I’m going to use this blog post to try and give you an overview of card sorting – what it is, how we use it and why you should make it a part of your next design project.


Effective mobile usability testing – the rig matters

April 14, 2011 - This post has 1 comment
Posted by in White papers/ research reports
Tags: , ,

Technology’s moving fast, isn’t it?  Too fast for natural and effective mobile usability testing solutions to be on the market for the increase in apps and mobile sites we are seeing. Taking inspiration as we go, and getting as close to natural behaviour as we can, we are building the Dream Mobile Testing Rig. This blog is about that journey and will help you to understand the pros and cons of what is out there when choosing mobile testing solutions.

There are many types of mobile usability testing rig, how do you choose?


The Best Free and Affordable Web Apps for Creating Wireframes and Interactive Prototypes

January 11, 2010 - This post has 2 comments
Posted by in Tools and resources
Tags: ,

Wireframing with a desktop app? Oh come on – that’s so 2009.

Recent months have seen a slew of online web apps specifically for the creation of low-fidelity, clickable prototypes. It all started with “Balsamiq” some time ago now (complete with Comic Sans default font scandal) and has quickly progressed to an alarming array of free and affordable options.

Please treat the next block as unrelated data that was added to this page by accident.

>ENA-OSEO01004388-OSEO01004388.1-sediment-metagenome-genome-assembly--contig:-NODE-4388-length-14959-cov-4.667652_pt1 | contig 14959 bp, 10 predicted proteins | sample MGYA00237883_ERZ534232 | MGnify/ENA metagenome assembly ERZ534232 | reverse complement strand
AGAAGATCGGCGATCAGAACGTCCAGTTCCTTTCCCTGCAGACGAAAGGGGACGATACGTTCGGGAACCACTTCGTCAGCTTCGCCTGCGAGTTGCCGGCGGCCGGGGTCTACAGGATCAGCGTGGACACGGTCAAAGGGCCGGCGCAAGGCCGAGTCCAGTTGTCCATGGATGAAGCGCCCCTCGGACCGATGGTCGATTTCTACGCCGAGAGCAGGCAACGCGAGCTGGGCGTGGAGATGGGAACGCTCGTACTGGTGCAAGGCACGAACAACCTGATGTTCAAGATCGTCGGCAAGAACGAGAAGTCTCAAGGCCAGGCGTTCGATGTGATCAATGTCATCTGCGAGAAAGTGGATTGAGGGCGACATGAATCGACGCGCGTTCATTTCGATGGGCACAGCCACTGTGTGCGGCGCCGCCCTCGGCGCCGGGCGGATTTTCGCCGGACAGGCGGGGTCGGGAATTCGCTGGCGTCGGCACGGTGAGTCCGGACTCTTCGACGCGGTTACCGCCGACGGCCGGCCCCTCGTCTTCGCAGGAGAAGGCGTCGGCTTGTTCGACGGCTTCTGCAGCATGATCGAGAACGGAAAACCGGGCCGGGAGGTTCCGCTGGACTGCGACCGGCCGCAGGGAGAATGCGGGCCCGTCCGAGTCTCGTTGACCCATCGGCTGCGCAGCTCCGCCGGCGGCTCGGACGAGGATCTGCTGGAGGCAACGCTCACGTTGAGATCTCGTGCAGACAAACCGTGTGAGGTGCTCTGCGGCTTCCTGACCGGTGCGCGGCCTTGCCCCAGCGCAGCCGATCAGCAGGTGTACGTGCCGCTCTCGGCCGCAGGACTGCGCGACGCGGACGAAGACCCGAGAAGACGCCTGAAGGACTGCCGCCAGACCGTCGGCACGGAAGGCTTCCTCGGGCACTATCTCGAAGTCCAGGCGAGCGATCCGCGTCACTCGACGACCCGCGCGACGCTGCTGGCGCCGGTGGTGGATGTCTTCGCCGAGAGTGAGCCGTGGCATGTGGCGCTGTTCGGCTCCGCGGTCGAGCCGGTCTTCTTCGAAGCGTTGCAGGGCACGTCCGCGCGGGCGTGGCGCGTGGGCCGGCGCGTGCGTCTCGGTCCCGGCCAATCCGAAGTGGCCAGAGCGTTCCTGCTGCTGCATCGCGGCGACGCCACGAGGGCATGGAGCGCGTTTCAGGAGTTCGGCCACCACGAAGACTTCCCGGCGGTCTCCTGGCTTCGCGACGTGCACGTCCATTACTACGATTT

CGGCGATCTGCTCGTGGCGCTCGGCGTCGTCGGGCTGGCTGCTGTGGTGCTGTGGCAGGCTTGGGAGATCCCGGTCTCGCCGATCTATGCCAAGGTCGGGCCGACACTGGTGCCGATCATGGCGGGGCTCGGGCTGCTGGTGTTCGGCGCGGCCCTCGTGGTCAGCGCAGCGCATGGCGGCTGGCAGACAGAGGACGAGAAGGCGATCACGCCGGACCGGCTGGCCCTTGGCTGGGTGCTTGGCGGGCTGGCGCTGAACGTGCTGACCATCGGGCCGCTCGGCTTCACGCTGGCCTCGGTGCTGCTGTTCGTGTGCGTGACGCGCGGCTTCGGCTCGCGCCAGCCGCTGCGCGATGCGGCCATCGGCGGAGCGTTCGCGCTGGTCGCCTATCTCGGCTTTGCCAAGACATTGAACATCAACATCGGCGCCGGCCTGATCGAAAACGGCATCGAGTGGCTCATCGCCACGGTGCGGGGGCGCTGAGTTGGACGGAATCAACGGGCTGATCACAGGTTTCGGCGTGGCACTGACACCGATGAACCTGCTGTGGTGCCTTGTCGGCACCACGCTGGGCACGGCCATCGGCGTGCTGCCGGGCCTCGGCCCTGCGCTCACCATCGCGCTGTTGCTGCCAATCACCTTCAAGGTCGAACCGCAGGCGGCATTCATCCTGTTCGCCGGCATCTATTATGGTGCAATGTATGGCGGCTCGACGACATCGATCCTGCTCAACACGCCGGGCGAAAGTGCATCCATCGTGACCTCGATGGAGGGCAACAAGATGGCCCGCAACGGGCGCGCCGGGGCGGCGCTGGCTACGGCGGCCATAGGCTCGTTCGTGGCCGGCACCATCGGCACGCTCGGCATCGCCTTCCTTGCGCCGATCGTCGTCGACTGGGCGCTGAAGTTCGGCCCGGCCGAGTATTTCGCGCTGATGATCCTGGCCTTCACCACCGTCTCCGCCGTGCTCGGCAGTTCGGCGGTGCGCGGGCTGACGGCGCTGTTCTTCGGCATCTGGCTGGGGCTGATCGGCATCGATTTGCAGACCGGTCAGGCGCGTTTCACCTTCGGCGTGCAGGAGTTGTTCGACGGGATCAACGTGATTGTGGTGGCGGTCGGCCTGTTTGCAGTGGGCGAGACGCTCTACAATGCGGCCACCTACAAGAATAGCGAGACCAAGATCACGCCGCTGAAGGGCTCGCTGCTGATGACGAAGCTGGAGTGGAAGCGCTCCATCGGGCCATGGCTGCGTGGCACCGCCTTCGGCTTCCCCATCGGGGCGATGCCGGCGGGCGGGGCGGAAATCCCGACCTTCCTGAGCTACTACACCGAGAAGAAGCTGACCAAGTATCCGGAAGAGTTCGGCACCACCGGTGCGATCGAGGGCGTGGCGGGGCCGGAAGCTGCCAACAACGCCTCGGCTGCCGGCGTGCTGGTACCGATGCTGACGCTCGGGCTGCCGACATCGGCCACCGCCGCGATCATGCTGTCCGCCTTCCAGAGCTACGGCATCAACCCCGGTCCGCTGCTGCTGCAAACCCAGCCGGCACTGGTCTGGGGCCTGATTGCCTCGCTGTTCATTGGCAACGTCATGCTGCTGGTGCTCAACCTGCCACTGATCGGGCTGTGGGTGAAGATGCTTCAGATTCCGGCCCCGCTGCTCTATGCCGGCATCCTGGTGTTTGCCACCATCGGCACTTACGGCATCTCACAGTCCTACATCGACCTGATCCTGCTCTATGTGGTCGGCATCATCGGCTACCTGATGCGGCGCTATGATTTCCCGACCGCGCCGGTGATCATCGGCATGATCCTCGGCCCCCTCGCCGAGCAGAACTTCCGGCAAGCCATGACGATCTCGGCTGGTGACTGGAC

Over at Bunnyfoot towers we’ve been giving them a spin. Here’s a quick rundown.

Mockflow

http://www.mockflow.com/
Pricing: 1 mockup with 4 pages is free, or $49 per year for pretty much unrestricted use.

The overall experience feels swift and straightforward after initial bump of a UI learning curve. The key differentiator over others on test here is the ability to co-edit mockups with collaborators. Online chat is also built in, making it easy to work together to craft your dream app.

Other nice features include align guides as you draw, a comprehensive library of components and quick and easy sharing (both private and public).

The main gripe whilst editing was the lack of keyboard shortcuts (at least on a Mac), making every copy and paste a menu selection.

screen shot of the mockflow application

screen shot of the mockflow application

iPlotz

http://www.iplotz.com
Pricing: free for 1 mockup with 5 pages. Subscription packages from $15 per month to $495 for 10 users with desktop and online access.